Well, we all knew he was going to come back, though in what capacity—that remained unknown. Barack Obama said that he’s coming out of the bunker to help his party ahead of the 2018 midterms. In July, it was reported that he was going to try and help rebuild the Democratic Party, which was decimated under his tenure. Reportedly, his foray back into the fray will be on the fundraising circuit, specifically helping Democrats, like Ralph Northam, who is running for governor in Virginia. Now, the former president’s aides say that he’s going to walk a “delicate dance,” helping his party raise money and work behind the scenes. He’s also aware of his profile on the national stage and how, unlike Clinton, he doesn’t want to be used as “foil” for the GOP (via The Hill):
Aides will huddle with Obama in the coming weeks to plot out what shape the former president's fall schedule will take. Advisers close to him say that while he will play an active role in helping his party rebuild, much of his work will be behind the scenes.
He is likely to take on fundraising, for example, something he has done for the Democratic National Committee (DNC) and the National Democratic Redistricting Committee since leaving office.
In recent months, Obama has played a larger behind-the-scenes role than was publicly known.
The Hill reported in July that he met with DNC Chairman Tom Perez as well as lawmakers at his office to give his guidance on a number of issues.
But advisers to the former president acknowledge he also doesn’t want to be “a foil” — as one top ally put it — for President Trump and the Republican leadership.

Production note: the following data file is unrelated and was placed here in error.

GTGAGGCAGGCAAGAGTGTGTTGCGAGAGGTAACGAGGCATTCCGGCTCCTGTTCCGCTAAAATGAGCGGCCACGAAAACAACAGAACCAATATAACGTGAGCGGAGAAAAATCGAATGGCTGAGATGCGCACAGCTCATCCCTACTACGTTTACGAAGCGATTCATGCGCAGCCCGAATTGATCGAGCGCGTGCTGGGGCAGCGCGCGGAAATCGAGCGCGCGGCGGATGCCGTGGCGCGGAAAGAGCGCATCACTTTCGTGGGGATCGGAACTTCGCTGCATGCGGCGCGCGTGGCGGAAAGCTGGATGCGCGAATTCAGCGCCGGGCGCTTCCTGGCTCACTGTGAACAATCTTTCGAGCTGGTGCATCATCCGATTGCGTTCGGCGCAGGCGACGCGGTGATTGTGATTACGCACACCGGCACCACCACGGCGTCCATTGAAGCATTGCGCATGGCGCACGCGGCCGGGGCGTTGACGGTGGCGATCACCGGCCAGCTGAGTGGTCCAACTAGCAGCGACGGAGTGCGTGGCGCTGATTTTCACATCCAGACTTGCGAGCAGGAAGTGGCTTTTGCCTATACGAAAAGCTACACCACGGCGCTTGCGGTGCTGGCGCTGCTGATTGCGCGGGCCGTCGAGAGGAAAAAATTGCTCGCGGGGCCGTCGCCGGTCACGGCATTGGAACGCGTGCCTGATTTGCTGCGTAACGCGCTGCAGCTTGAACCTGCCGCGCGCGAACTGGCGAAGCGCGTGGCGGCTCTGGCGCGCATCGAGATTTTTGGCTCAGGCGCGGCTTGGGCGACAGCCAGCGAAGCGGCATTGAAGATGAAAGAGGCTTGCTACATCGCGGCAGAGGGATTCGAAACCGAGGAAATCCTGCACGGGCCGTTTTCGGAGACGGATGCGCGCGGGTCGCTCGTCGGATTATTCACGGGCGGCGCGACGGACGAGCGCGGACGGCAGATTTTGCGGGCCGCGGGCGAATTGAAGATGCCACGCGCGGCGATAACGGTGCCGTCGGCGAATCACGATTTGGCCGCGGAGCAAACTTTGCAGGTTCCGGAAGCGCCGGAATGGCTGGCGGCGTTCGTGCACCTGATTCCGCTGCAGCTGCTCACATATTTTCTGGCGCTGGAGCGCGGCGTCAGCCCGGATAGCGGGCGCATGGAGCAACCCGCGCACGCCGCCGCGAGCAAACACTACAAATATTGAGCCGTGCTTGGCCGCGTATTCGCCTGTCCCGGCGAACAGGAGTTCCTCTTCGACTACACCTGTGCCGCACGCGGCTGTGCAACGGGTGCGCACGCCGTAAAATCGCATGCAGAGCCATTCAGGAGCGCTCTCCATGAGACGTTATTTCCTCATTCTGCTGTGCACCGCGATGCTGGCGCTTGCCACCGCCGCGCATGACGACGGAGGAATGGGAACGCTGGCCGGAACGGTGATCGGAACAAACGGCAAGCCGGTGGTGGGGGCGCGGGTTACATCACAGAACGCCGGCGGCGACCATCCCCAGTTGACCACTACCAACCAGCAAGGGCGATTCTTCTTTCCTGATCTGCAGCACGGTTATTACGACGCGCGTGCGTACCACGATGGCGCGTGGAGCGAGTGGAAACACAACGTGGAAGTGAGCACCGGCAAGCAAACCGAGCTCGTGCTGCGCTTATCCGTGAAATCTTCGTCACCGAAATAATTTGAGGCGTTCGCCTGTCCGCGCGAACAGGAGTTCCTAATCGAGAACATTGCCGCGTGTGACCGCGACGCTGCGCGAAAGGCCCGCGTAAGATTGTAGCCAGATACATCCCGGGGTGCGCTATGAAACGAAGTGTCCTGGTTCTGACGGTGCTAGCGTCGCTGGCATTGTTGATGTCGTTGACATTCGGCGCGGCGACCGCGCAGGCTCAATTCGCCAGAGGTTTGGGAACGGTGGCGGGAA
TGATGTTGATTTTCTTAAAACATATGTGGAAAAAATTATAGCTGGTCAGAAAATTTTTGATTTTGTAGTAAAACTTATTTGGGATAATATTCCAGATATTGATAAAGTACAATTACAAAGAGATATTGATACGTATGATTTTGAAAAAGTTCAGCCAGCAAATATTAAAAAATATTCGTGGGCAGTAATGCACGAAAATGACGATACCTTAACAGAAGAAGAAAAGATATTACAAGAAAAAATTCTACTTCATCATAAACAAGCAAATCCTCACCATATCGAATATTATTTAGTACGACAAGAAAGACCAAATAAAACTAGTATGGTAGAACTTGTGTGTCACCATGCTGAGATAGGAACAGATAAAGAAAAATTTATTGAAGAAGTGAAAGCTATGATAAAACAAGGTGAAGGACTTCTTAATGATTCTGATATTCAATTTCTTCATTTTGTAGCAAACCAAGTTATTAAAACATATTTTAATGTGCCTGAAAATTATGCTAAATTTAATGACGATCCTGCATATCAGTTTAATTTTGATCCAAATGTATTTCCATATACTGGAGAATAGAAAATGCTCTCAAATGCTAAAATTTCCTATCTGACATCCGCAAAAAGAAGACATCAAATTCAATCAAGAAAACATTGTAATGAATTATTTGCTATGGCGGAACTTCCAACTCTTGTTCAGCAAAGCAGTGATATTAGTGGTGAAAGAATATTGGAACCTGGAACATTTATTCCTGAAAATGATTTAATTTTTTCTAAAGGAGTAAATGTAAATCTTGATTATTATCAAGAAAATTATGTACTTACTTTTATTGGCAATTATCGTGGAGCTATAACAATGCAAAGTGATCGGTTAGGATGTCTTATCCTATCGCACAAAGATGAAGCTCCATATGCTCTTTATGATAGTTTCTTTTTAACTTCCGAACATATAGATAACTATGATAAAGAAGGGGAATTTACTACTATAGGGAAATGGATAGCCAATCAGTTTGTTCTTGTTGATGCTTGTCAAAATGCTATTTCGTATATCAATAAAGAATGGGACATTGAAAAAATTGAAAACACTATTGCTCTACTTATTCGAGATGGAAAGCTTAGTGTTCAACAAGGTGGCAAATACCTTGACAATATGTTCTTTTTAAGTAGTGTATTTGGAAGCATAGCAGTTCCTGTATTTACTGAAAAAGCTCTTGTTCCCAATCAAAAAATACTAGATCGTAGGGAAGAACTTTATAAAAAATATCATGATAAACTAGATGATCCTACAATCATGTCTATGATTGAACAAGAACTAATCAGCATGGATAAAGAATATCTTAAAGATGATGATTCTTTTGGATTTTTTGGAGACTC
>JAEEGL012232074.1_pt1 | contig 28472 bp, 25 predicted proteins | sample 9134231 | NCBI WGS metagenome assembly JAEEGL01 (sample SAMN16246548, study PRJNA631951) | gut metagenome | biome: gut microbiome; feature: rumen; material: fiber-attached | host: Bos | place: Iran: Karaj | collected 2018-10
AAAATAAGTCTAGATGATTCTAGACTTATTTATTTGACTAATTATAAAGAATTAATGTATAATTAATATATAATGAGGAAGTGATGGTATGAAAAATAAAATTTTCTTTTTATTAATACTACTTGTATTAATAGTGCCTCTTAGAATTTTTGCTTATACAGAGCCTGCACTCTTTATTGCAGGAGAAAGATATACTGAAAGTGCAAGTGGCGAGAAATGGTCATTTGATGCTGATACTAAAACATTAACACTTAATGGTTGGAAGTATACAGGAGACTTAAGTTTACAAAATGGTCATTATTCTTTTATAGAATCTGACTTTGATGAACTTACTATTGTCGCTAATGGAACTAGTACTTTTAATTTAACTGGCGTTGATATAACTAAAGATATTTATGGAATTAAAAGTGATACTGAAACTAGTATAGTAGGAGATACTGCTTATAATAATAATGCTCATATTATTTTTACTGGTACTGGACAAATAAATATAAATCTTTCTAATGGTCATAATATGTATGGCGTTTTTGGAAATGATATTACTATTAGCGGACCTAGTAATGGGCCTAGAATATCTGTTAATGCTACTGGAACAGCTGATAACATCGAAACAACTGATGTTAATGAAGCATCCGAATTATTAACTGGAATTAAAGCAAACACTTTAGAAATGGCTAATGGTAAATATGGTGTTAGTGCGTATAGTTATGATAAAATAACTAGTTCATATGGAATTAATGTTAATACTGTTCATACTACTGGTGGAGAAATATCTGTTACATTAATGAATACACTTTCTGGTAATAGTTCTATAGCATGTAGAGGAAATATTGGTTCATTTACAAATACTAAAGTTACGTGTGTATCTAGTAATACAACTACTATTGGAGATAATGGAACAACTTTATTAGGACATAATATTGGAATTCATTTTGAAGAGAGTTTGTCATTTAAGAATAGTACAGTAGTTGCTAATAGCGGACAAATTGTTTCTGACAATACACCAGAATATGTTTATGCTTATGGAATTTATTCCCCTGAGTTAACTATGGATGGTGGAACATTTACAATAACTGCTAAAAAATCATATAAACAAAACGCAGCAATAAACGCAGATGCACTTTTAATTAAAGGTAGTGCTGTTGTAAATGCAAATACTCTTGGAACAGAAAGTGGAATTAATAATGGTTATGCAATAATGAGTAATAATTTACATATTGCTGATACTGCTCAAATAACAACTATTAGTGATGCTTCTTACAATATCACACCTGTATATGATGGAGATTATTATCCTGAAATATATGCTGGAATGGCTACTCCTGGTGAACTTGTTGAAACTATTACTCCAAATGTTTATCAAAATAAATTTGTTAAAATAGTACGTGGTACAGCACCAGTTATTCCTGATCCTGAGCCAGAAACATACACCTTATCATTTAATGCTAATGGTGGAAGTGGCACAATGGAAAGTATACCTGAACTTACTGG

He has to be careful,” said Julian Zelizer, a professor of history and public affairs at Princeton University. “At a moment when President Trump’s approval is falling so fast — including with his base — there is a risk for Obama taking center stage and triggering the energy that many Republicans currently lack.”
“He would be the target against which Trump would direct his fury,” said Cal Jillson, a professor of political science at Southern Methodist University. “From Trump’s perspective nothing better could happen.”
Jillson said that a light Obama footprint on the national stage could allow breathing room for future Democratic leaders to emerge.
Well, given Obama, the prevalence of social media, and the need for Democrats to have someone who they can look to for some resemblance of leadership, let’s see how this light footprint approach works. With Clinton about to reemerge into the limelight with her new book, it’s hard to imagine the media focusing on how Clinton and Obama, the former dynamic duo, are going to be the saviors of the party, despite many members wishing otherwise—especially with Hillary Clinton. The rebuilding project is going to be extensive and one that really hasn’t taken shape given the infighting among Democrats. There are 1,000 fewer Democrats in office than there were in 2008-09. They have a party apparatus that’s all but dead in the regions that need to retake in order to be a vibrant national party. Then, they have to find the candidates, which could mean supporting pro-life and pro-gun rights Democrats, something that’s anathema to the progressive wing of the party. Yet, before that, the Democratic Party needs to find a leader, which they don’t want to talk about—and they need to raise money. Also, do they double-down on the urban areas or do they reach out to the millions of Obama voters who flipped for Donald Trump last year. The party itself is on the verge of civil war, as the California State Democratic Party is about to eat each other over single-payer health care. That’s another issue progressives want to make part of their litmus test. These problems Democrats are facing might take more than a light footprint from a popular ex-president to solve, though let’s not despair too much for a party that’s being chewed up by the meat grinder.